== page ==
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|Published Friday, May 12, 2017|
Prom is a big deal for teens nurtured on celluloid fantasies. “I’ve been thinking about prom since I was a little kid watching ‘Pretty in Pink’,” says Sarah Mueller, a high school thespian in Durham, whose everyday garb is a baggy, black T-shirt and jeans. Prom is the first time she’ll wear a long dress, she says.
Many teens perceive the iconic high school dance through a lens of grand entrances, musical moments and happy endings. Through social media, that lens is magnified, says psychologist Laura Landerman of LaMora Psychological Associates in Nashua. And amidst all the ballyhoo of flowers, limos and glam couture, not everyone’s story is magical.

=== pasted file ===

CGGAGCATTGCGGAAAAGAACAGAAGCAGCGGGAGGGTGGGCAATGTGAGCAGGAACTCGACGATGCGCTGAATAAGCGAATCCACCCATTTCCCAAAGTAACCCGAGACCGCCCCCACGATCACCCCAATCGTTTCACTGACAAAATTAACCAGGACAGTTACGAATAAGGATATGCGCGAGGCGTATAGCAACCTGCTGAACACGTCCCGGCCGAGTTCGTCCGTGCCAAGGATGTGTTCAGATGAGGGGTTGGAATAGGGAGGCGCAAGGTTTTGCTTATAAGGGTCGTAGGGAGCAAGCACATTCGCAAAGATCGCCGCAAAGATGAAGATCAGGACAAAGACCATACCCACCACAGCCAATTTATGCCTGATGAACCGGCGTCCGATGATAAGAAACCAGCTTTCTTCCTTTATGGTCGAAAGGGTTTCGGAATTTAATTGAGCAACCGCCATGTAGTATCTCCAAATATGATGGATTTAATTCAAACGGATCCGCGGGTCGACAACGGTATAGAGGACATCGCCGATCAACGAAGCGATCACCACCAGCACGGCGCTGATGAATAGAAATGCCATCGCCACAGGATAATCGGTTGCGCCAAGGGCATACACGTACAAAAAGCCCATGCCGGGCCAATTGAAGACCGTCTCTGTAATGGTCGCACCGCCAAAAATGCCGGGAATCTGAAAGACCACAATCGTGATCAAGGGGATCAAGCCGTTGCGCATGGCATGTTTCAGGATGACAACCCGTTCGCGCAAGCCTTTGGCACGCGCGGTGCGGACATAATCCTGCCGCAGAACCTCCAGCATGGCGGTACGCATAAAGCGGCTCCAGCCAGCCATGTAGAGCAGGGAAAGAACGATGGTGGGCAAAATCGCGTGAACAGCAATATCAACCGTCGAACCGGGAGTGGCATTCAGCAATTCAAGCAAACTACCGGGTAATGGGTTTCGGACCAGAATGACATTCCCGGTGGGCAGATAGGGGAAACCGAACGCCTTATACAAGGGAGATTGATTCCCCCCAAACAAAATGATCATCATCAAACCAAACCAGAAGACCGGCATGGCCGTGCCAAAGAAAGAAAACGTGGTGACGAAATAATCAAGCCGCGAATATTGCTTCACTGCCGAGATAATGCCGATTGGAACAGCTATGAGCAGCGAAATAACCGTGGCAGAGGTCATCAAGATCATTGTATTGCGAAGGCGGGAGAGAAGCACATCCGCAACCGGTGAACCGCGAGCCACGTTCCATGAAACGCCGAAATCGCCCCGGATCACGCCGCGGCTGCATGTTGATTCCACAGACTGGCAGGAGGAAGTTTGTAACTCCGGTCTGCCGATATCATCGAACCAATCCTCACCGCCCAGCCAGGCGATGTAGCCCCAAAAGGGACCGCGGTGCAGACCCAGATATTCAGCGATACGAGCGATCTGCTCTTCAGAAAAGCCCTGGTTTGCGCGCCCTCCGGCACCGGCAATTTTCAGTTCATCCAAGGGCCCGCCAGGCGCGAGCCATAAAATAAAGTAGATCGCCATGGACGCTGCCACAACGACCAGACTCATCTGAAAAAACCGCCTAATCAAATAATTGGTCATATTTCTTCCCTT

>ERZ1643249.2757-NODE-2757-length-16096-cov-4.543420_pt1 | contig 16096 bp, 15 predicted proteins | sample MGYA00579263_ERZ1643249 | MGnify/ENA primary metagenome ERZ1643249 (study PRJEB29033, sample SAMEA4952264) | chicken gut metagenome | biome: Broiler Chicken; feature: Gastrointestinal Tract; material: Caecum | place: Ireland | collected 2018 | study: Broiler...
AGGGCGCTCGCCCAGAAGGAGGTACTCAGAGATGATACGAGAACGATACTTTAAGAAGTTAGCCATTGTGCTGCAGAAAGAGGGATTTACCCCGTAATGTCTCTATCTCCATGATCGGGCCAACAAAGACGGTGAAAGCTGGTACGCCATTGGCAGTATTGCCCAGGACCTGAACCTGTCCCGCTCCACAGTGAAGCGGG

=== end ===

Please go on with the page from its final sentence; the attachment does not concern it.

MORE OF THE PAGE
Prom rituals haven’t changed much since the 1930s and 40s when they arrived on the high school scene as scaled-down versions of Victorian debutante balls. Yet despite modern efforts towards inclusiveness, says Landerman, proms shine a spotlight on who’s cool and who’s not. That leaves some teens ostracized, stressed and anxious. There’s a reason Stephen King’s prom night horror tale, Carrie, still endures.
Popularity contests are nothing new. But now, after kids and their families gather before the prom to take photos, they document these moments on social media. At this stage of adolescence, teens encounter immense pressure to fit in. If they’re not part of the group posted on Facebook or Snapchat sharing fun and laughs, they may harbor deep disappointment that their high school experiences don’t measure up.
Nevertheless, Landerman is encouraged that some norms have evolved. Students no longer need dates. They can go alone or with a group of unpaired friends. Dates can bring same-sex partners. And dressing down is acceptable, too.
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